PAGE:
The court said that the issue in this case was whether there was enough evidence of negligence to go to the jury.
Tip: In a Florida slip and fall case against Walmart, you need to present enough evidence of negligence so that your case gets to a jury. Otherwise, the judge will dismiss your case before the jury enters its verdict.
The court noted that most of the facts in this case were undisputed: It was agreed at trial that the plaintiff slipped and fell in an aisle of the defendant’s store. No one knew how long the floor had been slick in the area where the fall occurred.
Each witness who described the area used terms such as clear, oily, viscous, but not watery or wet. Unlike the typical grocery store fall, the slippery substance did not display any obvious signs of age, such as skid marks, smudges, dirt or the like.
The trial judge concluded that reasonable judges could differ as to whether the case should have been submitted to the jury.
Tip: This is what the injured person wants. You want to have a case that at least, a reasonable judge, should can submit to a jury.
The court awarded Ms. King her verdict.
King Appeals court uses a Winn Dixie case to help explain its decision to dismiss the King case
The appeals court said that this case is virtually the same as Winn-Dixie Stores, Inc. v. Marcotte, 553 So.2d 213 (Fla. 5th DCA 1989). (Learn about slip and fall injury claims against Florida Winn Dixie Stores.
In Marcotte, a customer sued a Florida supermarket after she slipped and fell on a slippery substance on the floor of the supermarket.
The customer produced no evidence that the supermarket’s agents or employees caused the slippery substance to be on the floor or that they otherwise had actual knowledge of its existence before the accident. The customer did not produce evidence as to how or when the substance got onto the floor or the length of time it was there before the accident.
The trial court did not grant Winn Dixie’s request and dismiss the case. The jury ruled in favor of the customer.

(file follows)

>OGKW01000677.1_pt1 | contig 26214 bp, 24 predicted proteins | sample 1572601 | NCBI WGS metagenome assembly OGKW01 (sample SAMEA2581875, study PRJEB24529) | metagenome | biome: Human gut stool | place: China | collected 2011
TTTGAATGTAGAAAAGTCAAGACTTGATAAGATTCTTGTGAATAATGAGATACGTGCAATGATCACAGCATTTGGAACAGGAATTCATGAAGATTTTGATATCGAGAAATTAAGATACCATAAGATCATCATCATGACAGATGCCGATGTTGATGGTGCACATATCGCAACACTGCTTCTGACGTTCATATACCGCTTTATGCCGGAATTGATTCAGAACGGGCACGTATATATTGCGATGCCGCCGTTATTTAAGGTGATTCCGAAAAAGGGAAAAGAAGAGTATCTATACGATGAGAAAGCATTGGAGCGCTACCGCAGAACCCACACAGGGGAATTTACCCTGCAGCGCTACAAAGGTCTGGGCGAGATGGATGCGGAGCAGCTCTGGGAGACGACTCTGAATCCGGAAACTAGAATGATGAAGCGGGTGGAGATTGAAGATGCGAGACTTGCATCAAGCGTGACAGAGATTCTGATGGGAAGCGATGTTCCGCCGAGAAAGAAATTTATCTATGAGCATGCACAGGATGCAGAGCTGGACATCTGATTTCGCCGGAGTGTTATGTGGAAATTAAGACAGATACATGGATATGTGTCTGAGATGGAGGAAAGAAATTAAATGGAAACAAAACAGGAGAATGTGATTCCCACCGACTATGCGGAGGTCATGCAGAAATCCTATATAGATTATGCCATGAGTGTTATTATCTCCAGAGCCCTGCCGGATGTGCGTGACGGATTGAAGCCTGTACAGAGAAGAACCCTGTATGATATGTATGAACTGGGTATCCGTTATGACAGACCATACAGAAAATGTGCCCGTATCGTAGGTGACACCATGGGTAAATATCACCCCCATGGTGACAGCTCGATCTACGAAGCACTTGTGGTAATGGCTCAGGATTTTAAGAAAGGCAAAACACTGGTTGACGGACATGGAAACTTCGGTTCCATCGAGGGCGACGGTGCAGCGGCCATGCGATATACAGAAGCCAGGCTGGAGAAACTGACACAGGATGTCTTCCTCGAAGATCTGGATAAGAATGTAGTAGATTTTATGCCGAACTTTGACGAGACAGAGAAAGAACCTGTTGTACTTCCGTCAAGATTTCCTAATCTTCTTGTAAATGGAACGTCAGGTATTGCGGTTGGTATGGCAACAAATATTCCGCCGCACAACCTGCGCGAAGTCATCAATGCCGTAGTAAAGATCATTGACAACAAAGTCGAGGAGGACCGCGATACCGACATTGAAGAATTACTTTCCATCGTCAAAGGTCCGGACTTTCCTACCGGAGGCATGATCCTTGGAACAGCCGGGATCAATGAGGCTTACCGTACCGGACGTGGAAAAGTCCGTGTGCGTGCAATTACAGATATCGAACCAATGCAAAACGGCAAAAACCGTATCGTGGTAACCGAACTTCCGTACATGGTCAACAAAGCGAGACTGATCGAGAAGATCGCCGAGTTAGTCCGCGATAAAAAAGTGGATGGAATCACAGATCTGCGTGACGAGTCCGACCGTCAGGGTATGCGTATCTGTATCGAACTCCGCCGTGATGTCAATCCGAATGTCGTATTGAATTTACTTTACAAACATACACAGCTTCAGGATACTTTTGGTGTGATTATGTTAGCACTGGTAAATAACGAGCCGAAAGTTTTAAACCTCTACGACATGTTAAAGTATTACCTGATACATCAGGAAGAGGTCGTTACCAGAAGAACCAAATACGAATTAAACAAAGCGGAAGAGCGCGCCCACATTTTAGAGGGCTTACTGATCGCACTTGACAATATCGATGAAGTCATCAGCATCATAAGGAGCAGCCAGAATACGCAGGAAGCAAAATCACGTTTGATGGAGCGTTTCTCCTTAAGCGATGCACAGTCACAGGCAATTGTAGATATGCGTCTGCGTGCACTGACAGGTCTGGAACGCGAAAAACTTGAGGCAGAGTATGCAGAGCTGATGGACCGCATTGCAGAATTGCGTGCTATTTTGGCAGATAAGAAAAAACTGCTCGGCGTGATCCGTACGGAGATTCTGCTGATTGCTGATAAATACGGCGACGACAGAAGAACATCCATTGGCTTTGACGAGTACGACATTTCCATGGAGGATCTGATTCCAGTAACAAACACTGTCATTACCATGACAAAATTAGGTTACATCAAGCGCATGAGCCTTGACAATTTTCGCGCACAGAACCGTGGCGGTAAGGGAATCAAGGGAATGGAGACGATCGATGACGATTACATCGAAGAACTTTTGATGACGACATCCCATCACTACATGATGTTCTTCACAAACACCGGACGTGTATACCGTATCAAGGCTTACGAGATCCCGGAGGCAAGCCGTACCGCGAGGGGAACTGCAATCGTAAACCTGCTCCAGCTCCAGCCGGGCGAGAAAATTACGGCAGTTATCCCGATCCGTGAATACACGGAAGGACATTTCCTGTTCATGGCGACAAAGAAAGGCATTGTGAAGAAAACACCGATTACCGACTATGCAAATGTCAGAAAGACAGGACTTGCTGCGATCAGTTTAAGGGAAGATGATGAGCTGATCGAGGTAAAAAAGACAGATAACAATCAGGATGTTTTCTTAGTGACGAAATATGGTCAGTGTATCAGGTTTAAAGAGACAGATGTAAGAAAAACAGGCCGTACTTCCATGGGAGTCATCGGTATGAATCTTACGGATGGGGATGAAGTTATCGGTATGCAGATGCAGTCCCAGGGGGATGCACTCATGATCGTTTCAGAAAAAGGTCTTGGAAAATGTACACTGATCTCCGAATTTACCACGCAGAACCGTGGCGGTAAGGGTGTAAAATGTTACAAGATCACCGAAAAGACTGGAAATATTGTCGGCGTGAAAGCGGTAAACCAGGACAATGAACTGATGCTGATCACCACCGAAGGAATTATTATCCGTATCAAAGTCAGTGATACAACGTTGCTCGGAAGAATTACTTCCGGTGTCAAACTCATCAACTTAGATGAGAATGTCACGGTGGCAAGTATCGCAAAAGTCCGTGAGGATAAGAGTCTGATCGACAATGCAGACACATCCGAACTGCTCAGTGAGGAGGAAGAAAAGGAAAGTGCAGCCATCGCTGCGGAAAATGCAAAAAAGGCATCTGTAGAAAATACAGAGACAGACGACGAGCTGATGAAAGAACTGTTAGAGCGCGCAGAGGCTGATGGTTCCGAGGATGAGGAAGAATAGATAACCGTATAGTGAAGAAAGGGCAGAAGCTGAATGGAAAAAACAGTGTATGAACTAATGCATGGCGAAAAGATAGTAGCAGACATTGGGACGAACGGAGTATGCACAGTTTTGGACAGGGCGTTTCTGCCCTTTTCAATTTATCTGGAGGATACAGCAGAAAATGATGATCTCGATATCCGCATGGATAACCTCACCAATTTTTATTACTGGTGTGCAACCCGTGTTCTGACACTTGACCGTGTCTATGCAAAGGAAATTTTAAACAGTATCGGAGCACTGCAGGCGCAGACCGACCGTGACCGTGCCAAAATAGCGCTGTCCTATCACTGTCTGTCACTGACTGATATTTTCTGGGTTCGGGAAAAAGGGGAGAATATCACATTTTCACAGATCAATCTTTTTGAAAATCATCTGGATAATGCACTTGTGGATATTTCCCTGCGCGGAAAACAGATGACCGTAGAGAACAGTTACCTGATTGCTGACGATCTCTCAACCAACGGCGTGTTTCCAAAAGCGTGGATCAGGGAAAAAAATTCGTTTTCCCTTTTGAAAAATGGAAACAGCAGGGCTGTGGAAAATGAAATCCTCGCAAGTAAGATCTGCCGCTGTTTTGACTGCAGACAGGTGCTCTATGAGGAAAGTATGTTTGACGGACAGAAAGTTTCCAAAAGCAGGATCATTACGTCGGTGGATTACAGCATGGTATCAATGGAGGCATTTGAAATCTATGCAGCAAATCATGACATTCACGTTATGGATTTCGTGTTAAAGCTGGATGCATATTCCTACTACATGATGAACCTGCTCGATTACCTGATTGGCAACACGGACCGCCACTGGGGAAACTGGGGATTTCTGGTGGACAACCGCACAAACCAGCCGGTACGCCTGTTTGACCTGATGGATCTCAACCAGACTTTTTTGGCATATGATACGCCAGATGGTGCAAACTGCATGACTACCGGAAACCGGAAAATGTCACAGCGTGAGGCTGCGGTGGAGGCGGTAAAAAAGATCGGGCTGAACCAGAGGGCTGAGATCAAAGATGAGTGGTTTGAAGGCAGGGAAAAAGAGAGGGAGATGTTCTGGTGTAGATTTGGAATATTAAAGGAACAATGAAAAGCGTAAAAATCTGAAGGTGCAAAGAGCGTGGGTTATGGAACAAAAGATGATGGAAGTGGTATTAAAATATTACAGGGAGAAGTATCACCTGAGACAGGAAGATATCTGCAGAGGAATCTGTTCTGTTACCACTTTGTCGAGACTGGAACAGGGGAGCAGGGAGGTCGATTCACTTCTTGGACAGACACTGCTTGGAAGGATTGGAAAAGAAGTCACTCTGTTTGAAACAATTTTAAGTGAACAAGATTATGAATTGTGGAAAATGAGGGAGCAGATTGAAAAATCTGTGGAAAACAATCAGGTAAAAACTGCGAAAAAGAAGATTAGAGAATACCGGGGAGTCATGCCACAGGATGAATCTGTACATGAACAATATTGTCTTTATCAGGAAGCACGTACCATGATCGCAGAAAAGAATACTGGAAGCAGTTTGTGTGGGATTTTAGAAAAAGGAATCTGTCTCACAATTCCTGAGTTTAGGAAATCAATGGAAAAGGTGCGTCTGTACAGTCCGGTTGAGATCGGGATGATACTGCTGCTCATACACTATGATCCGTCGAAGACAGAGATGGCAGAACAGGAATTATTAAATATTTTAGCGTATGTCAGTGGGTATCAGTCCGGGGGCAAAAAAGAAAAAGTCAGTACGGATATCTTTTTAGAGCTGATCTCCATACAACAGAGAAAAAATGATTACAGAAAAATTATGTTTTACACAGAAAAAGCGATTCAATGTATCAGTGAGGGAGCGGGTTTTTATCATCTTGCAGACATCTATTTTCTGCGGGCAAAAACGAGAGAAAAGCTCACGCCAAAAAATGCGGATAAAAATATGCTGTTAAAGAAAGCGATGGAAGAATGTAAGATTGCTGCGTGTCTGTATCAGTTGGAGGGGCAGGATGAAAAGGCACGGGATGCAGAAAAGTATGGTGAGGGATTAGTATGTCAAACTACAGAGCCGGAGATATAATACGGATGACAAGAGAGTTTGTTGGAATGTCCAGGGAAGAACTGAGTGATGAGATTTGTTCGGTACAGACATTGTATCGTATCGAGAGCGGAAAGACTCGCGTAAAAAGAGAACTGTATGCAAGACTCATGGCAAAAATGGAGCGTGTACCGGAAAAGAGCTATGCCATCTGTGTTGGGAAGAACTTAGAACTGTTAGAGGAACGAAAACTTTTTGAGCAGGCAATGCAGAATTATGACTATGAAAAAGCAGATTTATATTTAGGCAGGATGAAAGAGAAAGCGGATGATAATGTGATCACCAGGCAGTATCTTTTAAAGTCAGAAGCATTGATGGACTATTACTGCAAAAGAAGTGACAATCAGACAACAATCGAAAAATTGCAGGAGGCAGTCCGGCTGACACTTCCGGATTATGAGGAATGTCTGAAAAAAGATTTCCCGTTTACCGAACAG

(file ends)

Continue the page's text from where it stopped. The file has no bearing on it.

On appeal, the court noted that a landowner has two legal duties to protect invitees from the harmful effects of dangerous conditions on the premises. First, a landowner has a legal duty to ascertain that the premises are reasonably safe for invitees.
This duty equates into a legal duty to use reasonable care to learn of the existence of any dangerous conditions on the premises. Second, the landowner has a legal duty to use reasonable care to protect invitees from dangerous conditions of which the landowner has actual knowledge.
This duty is usually breached when the landowner fails to take reasonable care to eliminate a known danger, to protect invitees from the known danger by excluding them from the area of danger, failing to provide warnings as to the danger, or to take some combination of these actions.
As to the landowner’s first duty to use reasonable care to learn of the existence of dangerous conditions, a special situation exists when the circumstances are such that a reasonable and prudent person inviting members of the public to the premises would reasonably foresee that some invitees or third parties might create dangerous conditions on the premises.
In such situations, the landowner’s legal duty is to use reasonable care to timely discover the existence of such dangerous conditions. This legal duty, commonly referred to as “constructive notice,” is breached by the possessor not making a reasonably diligent search or inspection at reasonable intervals of time.
The trial of any such premises liability action necessarily involves: